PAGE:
Lots of people borrow money to buy a car. After all, a car loan can be a great way to help you pay for your new vehicle, and a step in the right direction when it comes to building your credit score.
But what happens if you need to sell your car before you’ve had time to completely clear your debt? Here are some questions to consider.
1. How much money do you have left owing on your car loan?
It can be easy to ‘set and forget’ a loan, and not have a clear idea of how much you have already paid off at any particular point in time. So if you are looking at selling your car, make sure you contact your lender and get a precise figure. It may turn out to be a small enough amount that it makes sense to wait a little longer to sell the car and clear the debt first.
2. How much will it cost you to pay off the loan now?
As well as asking what’s left owing on the loan, it’s important to ask for the amount required to clear and close it. There may be added fees associated with breaking a fixed-term loan or making a lump sum payment.
3. What if you decide to sell your car with money owing on it?
If there’s a big enough balance left and you’d like to sell your car as soon as possible, you’ll need to start thinking about your next steps.
If the loan is secured by something other than the vehicle itself – perhaps your house or other business assets – selling the car is relatively simple; you find a buyer, then carry on paying off what you owe on the loan. But things are a bit different when your car loan is secured against the vehicle.
- Selling your car privately
If you’re selling to a private buyer, for example, you should disclose the fact that there is money owing on the vehicle. If you were to stop paying the loan, the lender would have the right to seize the car, even if it was owned by someone who had bought it outright from you.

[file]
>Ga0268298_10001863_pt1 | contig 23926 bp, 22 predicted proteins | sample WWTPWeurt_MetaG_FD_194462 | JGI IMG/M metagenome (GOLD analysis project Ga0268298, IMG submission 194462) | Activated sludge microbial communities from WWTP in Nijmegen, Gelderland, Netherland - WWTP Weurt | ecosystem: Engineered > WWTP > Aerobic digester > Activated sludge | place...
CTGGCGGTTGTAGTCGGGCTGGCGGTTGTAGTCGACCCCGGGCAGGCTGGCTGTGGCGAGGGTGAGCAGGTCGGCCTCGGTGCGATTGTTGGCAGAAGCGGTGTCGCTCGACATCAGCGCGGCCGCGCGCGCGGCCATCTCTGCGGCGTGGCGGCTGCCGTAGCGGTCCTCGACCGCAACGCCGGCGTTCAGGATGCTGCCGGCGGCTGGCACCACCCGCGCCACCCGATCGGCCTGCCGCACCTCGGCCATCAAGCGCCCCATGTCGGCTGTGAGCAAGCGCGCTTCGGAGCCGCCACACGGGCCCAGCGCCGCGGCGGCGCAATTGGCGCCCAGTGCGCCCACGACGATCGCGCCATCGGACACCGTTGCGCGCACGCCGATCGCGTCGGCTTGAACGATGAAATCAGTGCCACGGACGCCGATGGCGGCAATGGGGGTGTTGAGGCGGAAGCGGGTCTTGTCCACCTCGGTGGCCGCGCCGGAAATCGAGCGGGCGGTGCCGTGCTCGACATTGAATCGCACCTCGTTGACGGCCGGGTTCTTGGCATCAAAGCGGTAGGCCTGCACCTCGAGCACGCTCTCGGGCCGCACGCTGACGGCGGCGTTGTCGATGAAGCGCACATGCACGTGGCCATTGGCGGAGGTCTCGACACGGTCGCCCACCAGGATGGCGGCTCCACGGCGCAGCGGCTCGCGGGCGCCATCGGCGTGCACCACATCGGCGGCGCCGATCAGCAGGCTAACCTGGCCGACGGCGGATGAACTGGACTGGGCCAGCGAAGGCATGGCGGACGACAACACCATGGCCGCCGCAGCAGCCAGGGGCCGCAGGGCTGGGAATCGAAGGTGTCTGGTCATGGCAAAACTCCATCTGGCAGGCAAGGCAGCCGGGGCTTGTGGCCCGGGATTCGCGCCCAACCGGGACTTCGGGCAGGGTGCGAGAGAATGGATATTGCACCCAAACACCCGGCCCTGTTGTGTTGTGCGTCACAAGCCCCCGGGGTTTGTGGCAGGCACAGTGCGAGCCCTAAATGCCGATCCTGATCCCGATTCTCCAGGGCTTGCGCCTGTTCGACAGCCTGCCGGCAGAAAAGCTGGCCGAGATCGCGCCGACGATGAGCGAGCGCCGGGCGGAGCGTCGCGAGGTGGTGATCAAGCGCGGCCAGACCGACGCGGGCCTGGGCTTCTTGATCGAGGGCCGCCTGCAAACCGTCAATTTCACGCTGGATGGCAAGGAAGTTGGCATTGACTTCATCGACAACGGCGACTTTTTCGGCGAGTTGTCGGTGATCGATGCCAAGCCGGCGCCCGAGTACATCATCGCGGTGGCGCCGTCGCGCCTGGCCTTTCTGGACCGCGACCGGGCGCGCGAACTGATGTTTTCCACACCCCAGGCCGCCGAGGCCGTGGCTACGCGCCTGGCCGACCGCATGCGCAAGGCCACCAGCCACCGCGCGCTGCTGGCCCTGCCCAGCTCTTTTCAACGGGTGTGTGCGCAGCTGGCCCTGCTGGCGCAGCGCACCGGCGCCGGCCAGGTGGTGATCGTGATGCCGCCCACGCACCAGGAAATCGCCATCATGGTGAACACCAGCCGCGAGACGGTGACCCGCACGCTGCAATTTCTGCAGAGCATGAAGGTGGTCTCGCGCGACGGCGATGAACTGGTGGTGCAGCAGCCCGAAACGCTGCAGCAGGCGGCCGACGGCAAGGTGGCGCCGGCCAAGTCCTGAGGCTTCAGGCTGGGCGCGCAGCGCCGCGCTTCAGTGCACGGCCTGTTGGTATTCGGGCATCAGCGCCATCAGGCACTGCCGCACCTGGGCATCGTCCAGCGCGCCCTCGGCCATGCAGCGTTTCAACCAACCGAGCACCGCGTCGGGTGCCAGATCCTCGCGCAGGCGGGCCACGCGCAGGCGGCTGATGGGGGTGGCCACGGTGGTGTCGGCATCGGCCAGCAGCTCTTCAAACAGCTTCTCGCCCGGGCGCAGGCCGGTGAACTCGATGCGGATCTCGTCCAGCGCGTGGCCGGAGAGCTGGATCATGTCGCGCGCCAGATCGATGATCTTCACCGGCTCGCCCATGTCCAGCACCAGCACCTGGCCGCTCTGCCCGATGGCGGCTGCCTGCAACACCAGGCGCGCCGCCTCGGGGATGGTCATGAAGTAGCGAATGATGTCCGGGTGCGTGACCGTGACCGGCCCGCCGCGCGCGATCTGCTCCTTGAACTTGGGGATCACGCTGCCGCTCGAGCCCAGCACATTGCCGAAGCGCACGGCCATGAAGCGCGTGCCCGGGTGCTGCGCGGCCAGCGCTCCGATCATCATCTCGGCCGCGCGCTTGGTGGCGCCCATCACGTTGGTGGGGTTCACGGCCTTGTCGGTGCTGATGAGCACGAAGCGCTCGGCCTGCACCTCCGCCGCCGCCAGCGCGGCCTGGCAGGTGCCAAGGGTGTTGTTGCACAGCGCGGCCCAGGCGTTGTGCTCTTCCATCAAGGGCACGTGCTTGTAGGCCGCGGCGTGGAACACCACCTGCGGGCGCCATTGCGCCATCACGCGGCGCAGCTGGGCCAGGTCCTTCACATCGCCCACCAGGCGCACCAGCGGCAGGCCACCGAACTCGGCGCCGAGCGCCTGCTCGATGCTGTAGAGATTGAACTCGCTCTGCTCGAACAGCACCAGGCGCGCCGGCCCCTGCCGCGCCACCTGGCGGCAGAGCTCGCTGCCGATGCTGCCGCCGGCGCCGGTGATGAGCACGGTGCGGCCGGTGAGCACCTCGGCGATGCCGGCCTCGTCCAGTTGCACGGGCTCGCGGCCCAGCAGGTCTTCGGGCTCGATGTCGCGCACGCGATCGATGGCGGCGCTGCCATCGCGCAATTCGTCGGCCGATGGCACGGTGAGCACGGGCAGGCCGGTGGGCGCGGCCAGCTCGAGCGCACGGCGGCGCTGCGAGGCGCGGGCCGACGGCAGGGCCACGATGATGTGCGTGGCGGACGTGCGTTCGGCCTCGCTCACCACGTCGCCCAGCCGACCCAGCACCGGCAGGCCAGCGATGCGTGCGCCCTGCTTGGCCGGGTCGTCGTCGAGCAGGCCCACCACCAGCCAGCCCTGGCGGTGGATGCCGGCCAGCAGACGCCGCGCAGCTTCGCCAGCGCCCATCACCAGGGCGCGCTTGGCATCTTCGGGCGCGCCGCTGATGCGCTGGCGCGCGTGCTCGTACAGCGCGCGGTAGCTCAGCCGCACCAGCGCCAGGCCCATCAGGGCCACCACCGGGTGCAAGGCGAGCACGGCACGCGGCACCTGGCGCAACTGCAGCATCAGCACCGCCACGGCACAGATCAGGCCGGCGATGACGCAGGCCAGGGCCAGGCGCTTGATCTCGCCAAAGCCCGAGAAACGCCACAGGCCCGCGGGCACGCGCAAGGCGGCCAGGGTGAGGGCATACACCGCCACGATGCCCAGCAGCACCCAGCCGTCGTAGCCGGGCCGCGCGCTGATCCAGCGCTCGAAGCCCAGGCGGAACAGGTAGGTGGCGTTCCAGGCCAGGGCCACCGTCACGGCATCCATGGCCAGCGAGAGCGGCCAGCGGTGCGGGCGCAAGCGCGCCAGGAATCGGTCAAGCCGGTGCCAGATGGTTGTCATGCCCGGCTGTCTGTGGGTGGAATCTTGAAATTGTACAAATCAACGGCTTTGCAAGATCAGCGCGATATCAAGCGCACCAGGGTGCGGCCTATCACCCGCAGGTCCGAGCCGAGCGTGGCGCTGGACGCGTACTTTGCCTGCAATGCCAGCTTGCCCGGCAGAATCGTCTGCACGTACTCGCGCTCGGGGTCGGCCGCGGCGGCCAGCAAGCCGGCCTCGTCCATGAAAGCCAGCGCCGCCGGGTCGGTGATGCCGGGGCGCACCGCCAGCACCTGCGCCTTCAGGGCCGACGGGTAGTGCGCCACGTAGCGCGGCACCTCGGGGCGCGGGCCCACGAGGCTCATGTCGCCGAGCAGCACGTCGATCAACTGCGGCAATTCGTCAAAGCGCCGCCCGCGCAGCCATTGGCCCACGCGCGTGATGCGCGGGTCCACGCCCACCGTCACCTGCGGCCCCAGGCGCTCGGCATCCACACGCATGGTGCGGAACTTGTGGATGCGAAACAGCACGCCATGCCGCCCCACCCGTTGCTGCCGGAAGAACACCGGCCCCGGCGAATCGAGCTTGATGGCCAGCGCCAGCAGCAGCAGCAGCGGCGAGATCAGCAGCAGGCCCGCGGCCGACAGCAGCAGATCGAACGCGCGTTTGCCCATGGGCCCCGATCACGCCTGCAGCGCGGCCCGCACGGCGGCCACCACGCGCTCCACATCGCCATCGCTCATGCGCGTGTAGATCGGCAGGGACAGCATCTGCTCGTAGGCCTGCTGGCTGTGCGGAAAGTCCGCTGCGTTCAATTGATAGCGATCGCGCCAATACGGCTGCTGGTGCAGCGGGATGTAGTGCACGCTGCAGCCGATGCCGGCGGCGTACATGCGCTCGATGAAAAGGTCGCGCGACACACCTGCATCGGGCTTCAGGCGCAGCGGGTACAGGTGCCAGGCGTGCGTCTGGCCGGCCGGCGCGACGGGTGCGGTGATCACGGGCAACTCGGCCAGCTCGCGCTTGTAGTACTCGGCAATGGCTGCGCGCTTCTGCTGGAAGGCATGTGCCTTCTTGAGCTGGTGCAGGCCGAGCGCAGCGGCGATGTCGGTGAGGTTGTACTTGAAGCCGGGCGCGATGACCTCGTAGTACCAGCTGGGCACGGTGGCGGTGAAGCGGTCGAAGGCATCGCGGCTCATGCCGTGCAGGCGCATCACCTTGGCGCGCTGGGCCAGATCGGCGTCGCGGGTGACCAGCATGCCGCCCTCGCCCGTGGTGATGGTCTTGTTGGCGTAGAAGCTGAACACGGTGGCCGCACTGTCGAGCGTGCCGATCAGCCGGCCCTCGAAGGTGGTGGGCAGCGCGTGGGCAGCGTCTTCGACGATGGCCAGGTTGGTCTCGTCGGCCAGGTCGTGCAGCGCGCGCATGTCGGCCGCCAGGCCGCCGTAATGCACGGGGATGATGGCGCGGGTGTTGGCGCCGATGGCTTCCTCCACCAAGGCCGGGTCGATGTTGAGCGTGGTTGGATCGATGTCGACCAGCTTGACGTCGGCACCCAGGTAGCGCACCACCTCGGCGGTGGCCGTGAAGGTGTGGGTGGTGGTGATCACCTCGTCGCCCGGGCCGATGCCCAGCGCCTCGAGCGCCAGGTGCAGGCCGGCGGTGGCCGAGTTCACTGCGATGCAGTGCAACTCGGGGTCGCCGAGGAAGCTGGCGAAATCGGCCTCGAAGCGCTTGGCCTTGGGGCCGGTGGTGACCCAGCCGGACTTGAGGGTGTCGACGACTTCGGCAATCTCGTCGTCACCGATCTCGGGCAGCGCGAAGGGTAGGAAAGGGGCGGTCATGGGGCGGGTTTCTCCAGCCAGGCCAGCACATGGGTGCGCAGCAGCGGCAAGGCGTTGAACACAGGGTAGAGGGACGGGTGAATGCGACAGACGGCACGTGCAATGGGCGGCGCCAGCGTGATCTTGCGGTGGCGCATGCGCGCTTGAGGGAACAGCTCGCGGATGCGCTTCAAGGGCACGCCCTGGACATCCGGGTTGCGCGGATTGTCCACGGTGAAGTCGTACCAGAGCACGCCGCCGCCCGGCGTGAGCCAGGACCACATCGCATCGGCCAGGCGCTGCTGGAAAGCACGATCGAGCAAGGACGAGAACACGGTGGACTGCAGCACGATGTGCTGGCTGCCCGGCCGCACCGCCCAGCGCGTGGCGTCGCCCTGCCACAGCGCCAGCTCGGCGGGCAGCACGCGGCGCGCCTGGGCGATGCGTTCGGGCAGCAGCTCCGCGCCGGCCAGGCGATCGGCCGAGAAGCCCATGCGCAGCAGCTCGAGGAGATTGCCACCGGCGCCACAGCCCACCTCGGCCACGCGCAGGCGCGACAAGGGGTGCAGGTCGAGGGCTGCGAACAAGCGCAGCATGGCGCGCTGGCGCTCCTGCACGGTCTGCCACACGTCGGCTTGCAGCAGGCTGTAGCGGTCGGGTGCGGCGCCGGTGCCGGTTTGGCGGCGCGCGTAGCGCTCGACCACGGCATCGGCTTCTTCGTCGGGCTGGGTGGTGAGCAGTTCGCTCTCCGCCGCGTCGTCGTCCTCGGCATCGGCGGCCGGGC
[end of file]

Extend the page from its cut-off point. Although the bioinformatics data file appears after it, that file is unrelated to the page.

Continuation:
Buyers can check the Personal Property Security Register to see whether there is any money owing on a vehicle.
- Selling through a car dealer
If you’re selling because you want to upgrade your vehicle, you may find it easier to do it through a car dealer.
Many dealers will handle the process of paying off one loan and taking out another if you trade your car in for a new one. The biggest drawback here is that you may end up with more money owing as a result.
4. Talk with your lender
Lenders have different requirements when it comes to selling a car with a loan on it. Depending on your circumstances, your lender may allow the buyer to take over the remaining loan. Other times, they will let you sell the car if you agree to immediately pay off the loan with the proceeds of the sale.
Either way, it’s always a good idea to talk with your lender about your plans. You might be able to apply to restructure the agreement with your existing lender or apply to refinance it with another finance company.
Note that if you’re the buyer in this situation, you can check the Personal Property Security Register to verify who holds security over a vehicle.
Like to explore your options? Call the team at AA Finance on 0800 500 555, seven days a week between 9 am and 5 pm. We’re here to help.
Disclaimer: Please note that the content provided in this article is intended as an overview and as general information only. While care is taken to ensure the content is correct, the information provided is subject to continuous change. Please use your discretion and seek independent guidance before making any decisions based on the information provided in this article.